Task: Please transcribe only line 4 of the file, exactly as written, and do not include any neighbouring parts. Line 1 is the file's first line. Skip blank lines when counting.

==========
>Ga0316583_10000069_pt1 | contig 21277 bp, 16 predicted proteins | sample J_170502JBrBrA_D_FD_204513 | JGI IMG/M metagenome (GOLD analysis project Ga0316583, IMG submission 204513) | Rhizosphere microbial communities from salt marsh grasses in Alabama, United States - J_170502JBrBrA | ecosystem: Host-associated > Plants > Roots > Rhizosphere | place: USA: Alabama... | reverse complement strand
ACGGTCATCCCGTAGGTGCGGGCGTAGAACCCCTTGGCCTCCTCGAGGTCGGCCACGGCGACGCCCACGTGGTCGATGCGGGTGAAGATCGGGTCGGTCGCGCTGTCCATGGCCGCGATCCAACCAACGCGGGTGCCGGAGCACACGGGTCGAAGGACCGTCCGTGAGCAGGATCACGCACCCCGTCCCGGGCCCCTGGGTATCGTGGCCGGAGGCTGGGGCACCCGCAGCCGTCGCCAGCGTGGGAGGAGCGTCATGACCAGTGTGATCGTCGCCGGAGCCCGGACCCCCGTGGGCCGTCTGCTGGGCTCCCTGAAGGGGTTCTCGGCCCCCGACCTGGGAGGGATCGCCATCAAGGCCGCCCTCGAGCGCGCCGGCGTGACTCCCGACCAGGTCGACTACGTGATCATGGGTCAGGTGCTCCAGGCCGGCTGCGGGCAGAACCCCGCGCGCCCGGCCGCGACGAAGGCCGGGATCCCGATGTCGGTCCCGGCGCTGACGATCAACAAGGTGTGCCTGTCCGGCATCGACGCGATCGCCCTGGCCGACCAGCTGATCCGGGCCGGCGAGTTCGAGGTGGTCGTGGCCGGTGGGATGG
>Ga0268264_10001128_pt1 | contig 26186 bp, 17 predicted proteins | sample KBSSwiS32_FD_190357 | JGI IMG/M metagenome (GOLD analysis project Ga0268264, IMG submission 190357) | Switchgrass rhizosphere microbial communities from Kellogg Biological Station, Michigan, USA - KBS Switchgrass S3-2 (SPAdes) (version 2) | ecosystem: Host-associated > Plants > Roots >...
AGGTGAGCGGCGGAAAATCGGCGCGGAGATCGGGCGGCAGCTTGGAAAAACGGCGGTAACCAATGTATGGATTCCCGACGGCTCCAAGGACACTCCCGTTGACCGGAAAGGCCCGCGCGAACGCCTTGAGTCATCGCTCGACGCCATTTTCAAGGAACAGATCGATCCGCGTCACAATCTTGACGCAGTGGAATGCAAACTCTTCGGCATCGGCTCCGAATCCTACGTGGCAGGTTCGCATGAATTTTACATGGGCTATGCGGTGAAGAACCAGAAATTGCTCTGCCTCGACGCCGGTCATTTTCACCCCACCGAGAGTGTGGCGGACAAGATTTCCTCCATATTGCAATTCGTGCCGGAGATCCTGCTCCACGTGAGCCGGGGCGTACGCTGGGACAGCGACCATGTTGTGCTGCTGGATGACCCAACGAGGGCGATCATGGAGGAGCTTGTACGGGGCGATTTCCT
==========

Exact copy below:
AGGTGAGCGGCGGAAAATCGGCGCGGAGATCGGGCGGCAGCTTGGAAAAACGGCGGTAACCAATGTATGGATTCCCGACGGCTCCAAGGACACTCCCGTTGACCGGAAAGGCCCGCGCGAACGCCTTGAGTCATCGCTCGACGCCATTTTCAAGGAACAGATCGATCCGCGTCACAATCTTGACGCAGTGGAATGCAAACTCTTCGGCATCGGCTCCGAATCCTACGTGGCAGGTTCGCATGAATTTTACATGGGCTATGCGGTGAAGAACCAGAAATTGCTCTGCCTCGACGCCGGTCATTTTCACCCCACCGAGAGTGTGGCGGACAAGATTTCCTCCATATTGCAATTCGTGCCGGAGATCCTGCTCCACGTGAGCCGGGGCGTACGCTGGGACAGCGACCATGTTGTGCTGCTGGATGACCCAACGAGGGCGATCATGGAGGAGCTTGTACGGGGCGATTTCCT